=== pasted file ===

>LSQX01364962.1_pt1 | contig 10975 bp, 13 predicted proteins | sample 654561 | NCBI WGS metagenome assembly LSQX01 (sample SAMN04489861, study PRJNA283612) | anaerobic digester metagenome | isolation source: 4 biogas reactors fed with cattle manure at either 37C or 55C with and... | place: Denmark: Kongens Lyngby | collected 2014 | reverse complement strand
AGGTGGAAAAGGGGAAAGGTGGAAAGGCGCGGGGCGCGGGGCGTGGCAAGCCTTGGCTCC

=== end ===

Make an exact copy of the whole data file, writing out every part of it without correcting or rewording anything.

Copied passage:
>LSQX01364962.1_pt1 | contig 10975 bp, 13 predicted proteins | sample 654561 | NCBI WGS metagenome assembly LSQX01 (sample SAMN04489861, study PRJNA283612) | anaerobic digester metagenome | isolation source: 4 biogas reactors fed with cattle manure at either 37C or 55C with and... | place: Denmark: Kongens Lyngby | collected 2014 | reverse complement strand
AGGTGGAAAAGGGGAAAGGTGGAAAGGCGCGGGGCGCGGGGCGTGGCAAGCCTTGGCTCC